From Nuremberg, this cycle tour takes you east past the zoo through the Nuremberg Reichswald forest. Past rock formations, gorges and lakes, the route returns along the banks of the Pegnitz.
A cycling tour for nature lovers, culture lovers and explorers.
Arrive relaxed and use rental bikes from the local rental companies. The capacity for taking bicycles on trains is limited and taking your own bike on the train cannot be guaranteed, depending on the capacity.
Our tip: Please make sure to check your train connection and the expected capacity before you start your journey.
There are 835 bicycle parking spaces in the immediate vicinity of the station.
From Nuremberg main station it is a short walk of about ten minutes to rent a bike.
To do so, walk from the south exit along Hummelsteiner Weg, turn left at Humboldtplatz and then immediately into Dovestraße. There you will find the bicycle rental Rent a bike.
At the private bike rental in Nuremberg, you can choose from a wide range of bikes: from Holland bikes to tracking bikes, from city bikes to pedelecs. The bike rental also offers a storage service for excess luggage and tours with professional and certified city guides. Rent a bike is available from 9:00 to 18:30.
Now it's off and out of the city. At first you keep mainly to the east and ride through Gleißhammer and Zarbelshof to Schmausenbuck.
The Schmausenbuck is an elevation of almost 400 metres above zero in the middle of the Lorenzer Reichswald forest on the eastern edge of Nuremberg. Its extensive network of paths and trails invites you to go hiking and cycling. The Nuremberg Zoo has been located on its southern slope since May 1939, which you now circle around to the left.
The Beech Blade is a stratified spring, symmetrically enclosed and accessible via a curved sandstone staircase. This facility was renovated in 1908, 1932 and most recently in 2000. However, the Buchenklinge was first mentioned in a document 650 years ago. The reason for this was also a renovation at that time. The spring has therefore been known for much longer and was used, among others, by the workers of the nearby quarry and by excursionists as a resting place.
The beech blade is reluctant to give up its cool water. Have you tasted it?
Through the Zerzabelshofer Forst, part of the Lorenzer Reichswald, you cycle to your next destination, the Schlüsselstein.
The strikingly shaped sandstone monolith stands out lonely from an otherwise stone-free environment. It is about ten metres long and wide, five metres high and full of notches and small caves. The name of the rock is derived from its bowl-shaped depressions, which partially fill with water when it rains. In prehistoric times, the keystone may have been of cultic importance. In the 16th and 17th centuries it served as a boundary marker.
Continue east through the forest. Keep your eyes open, you are about to come across another strangely shaped rock - the Froschstein.
Viewed from the north, the approximately five-metre-long and two-metre-high castle sandstone rock resembles a frog. It is worth taking a closer look: Have you spotted the elephant in the stone?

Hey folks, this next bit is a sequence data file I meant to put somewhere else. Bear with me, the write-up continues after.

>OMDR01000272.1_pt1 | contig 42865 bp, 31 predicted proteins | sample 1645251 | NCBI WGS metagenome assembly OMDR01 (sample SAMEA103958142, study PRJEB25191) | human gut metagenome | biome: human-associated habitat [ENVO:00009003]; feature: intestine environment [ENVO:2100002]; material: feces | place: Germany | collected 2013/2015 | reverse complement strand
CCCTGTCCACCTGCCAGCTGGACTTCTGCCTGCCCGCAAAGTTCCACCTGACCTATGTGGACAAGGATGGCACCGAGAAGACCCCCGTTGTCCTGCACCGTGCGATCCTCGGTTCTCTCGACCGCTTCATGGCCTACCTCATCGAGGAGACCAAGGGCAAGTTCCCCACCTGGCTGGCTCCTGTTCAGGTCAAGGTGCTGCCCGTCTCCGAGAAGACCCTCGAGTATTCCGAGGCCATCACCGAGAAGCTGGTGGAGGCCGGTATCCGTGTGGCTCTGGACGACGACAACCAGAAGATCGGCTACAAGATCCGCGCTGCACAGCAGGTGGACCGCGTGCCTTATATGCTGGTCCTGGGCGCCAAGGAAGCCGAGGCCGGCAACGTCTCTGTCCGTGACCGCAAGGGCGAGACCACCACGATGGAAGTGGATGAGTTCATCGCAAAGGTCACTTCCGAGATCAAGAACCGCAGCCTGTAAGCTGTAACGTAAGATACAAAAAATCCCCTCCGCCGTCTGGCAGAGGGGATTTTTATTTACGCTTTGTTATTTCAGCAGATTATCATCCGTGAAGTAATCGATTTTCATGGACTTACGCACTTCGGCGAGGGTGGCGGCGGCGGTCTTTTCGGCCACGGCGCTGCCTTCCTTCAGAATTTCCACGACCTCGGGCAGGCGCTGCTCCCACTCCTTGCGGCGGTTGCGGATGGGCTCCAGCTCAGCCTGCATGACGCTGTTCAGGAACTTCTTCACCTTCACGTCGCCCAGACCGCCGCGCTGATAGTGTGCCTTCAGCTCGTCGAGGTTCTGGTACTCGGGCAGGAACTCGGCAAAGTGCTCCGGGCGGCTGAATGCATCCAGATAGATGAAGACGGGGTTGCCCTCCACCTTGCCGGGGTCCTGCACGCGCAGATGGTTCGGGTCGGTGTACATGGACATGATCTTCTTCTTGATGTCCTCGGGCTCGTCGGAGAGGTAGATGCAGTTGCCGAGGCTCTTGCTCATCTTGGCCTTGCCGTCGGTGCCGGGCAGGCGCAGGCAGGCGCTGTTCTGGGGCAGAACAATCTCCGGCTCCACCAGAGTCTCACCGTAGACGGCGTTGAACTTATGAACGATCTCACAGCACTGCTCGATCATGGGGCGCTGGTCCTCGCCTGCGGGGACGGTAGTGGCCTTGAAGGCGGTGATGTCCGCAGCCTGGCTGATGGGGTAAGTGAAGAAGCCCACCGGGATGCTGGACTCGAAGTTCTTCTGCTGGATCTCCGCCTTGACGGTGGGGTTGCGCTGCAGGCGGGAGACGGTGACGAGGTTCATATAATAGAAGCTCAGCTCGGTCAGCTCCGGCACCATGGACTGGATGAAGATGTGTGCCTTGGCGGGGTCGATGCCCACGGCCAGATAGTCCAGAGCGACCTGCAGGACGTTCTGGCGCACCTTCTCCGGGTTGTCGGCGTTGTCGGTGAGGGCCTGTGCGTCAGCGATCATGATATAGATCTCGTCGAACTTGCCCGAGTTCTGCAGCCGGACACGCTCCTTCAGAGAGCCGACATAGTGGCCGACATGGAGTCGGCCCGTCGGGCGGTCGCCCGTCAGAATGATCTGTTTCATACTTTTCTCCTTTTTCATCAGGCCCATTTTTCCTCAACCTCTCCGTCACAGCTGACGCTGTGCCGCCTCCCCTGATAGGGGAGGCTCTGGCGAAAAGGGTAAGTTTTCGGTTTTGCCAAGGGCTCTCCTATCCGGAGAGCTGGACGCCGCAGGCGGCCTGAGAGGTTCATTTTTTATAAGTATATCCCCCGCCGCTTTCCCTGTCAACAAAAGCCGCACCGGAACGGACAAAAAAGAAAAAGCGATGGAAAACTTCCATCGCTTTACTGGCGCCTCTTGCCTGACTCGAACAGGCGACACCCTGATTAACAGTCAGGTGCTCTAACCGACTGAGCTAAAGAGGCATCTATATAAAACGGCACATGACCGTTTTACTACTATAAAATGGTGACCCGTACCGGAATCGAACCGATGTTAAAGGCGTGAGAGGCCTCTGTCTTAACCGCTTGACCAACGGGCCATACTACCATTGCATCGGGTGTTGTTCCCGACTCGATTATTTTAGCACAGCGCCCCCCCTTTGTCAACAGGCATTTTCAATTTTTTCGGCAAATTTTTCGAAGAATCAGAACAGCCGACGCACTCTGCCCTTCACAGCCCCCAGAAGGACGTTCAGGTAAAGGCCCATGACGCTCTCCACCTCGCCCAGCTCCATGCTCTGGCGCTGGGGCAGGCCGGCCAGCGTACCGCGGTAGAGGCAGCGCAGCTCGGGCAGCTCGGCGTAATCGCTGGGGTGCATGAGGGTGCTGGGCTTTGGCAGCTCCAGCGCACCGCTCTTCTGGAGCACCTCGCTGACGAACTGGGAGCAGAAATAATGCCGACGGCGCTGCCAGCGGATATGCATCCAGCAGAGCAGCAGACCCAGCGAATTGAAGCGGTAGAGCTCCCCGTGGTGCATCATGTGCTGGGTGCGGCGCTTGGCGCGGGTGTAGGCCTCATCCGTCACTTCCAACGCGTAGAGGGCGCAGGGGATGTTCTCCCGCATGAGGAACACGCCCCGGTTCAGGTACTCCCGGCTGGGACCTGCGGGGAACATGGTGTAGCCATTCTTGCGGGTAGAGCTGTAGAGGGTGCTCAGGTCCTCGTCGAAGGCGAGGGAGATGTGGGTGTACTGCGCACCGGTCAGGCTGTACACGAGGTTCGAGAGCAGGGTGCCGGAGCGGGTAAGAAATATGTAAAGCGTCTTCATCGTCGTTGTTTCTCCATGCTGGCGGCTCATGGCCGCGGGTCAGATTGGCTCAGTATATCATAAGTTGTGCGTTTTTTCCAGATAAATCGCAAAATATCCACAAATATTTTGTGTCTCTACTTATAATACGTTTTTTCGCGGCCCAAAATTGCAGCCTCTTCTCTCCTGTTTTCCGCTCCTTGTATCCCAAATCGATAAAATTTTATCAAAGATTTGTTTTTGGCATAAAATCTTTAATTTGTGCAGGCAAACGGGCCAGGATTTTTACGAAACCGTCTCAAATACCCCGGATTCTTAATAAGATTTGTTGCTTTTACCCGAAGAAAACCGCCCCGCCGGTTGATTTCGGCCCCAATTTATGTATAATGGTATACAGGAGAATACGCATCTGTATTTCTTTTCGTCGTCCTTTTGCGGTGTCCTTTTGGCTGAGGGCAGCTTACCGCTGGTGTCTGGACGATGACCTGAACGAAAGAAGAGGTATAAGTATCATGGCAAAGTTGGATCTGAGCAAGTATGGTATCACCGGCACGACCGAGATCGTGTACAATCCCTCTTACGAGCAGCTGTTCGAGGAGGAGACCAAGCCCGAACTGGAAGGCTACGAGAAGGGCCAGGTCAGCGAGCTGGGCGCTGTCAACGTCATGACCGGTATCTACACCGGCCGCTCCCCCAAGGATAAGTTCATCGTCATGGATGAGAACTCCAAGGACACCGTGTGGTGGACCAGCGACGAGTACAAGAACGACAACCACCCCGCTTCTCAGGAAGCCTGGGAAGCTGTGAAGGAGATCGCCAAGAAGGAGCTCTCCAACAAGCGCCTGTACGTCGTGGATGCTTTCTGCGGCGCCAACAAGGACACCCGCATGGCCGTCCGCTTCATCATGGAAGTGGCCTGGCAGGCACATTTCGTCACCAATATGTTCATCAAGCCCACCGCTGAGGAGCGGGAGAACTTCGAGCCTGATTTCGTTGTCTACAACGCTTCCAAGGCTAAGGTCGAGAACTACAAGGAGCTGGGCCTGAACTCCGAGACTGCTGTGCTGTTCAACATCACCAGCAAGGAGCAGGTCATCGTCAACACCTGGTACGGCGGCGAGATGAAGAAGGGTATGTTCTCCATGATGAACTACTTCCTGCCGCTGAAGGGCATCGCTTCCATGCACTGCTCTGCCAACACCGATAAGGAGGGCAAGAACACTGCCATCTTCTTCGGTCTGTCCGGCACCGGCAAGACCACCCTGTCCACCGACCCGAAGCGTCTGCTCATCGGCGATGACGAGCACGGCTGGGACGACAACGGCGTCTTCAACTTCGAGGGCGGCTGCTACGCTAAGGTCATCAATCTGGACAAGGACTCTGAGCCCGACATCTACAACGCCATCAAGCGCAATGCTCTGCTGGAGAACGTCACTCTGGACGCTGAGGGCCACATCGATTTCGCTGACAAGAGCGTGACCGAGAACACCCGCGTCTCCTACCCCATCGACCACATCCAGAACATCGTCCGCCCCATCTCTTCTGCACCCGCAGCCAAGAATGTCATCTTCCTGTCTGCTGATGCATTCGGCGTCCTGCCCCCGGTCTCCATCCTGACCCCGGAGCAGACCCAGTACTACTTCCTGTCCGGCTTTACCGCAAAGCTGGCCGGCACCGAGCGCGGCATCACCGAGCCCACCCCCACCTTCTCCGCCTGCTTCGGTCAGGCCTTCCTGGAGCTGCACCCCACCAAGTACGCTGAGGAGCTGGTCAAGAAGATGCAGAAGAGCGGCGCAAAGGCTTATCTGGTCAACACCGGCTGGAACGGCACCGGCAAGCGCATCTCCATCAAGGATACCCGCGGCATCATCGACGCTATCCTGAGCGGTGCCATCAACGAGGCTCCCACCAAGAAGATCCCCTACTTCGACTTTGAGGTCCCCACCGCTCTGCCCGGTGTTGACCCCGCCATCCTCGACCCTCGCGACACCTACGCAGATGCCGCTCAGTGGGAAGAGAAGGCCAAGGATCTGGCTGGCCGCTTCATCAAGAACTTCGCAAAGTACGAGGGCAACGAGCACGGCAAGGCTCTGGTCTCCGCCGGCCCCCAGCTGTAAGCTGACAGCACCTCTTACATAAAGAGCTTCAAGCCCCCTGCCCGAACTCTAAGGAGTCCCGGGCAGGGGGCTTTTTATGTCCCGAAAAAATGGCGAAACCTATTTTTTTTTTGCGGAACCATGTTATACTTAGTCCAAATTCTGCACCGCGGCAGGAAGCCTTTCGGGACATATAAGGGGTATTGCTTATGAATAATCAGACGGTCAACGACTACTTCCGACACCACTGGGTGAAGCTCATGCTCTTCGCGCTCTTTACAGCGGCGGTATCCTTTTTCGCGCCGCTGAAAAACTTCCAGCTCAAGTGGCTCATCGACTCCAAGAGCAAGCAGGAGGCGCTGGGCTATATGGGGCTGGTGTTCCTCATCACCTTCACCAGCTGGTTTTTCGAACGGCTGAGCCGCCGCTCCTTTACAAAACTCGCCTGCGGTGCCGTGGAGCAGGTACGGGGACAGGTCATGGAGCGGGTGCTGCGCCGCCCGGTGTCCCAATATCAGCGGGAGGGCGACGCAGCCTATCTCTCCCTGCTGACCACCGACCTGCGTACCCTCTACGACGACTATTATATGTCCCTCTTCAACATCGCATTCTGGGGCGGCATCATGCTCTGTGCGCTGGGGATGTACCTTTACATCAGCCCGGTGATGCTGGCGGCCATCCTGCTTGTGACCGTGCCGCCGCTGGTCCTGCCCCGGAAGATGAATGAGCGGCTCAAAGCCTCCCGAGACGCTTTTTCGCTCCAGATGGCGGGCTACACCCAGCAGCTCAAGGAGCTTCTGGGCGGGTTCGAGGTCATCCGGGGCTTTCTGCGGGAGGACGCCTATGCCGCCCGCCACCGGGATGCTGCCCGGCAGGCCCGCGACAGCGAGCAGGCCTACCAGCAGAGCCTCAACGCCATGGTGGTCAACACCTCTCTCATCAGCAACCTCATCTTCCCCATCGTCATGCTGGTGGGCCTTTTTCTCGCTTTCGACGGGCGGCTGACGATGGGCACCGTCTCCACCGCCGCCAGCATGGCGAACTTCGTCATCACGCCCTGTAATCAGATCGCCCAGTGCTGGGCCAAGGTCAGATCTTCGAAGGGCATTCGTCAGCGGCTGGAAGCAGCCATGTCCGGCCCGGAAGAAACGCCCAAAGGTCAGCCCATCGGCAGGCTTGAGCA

Continuing on, you first cross the A9. Then the path leads through the municipality-free area of Brunn and to the beautiful course of the Röthenbach river and into the gorge.
As befits a gorge, it is sometimes very narrow here, so everyone should be considerate of each other.
The Rumpelbach Gorge is a small rocky notch made of sandstone at the headwaters of the Röthenbach stream and is also called Röthenbachklamm. Over thousands of years, the stream has burrowed here into the transitional layers of the Rhaetian-Lias sandstone and the Upper Feuerletten, which are difficult to distinguish. The rock, which is highly weathered in places, was formed about 200 million years ago when the northwest of central Franconia lay in a shallow inland sea. Fine-grained and sandy sediments were deposited and later became claystone and sandstone. Today, this gorge, pleasantly shaded in summer, is filled with rich vegetation and dense moss.
Take your time as you follow the course of the Röthenbach stream northwards until you come across the first of the two Birken lakes.
In summer, the quarry pond is ideal for swimming. Otherwise, the lakes, which are not developed for tourism, are a rather quiet natural paradise for water birds.
Continue to the last destination on today's tour: the Hammer factory estate.
The Hammer factory estate is a fortified medieval industrial settlement, one of the most important sites of its kind in Europe. As early as 1372 there was a mill, which formed the centre of the small village and industrial estate on the banks of the Pegnitz. From 1492 at the latest, there was also a brass hammer next to it. Brass products were produced here almost without interruption until its destruction in the Second World War and final closure at the end of the 1950s.
The factory village was not only technically outstanding, but also created an exemplary social system early on. An exhibition in the ensemble, which has been protected as an industrial monument since 1977, tells the story of a unique industrial asset. Some of the historic buildings, which have been preserved and maintained to this day, date back to the 16th and 17th centuries and can be visited.
Beim Hammerwerk 19
You can get back to the centre of Nuremberg by following the banks of the Pegnitz and the Wöhrnder See.
If you would like to enjoy some hearty Franconian food before you leave, why not stop off at one of the oldest inns in the centre of Nuremberg? The Trödelstuben on a Pegnitz island offer traditional culinary specialities, beers and wine - all from the region. (Trödelmarkt 30 44, 90403 Nuremberg, Tel. 0911 36772767)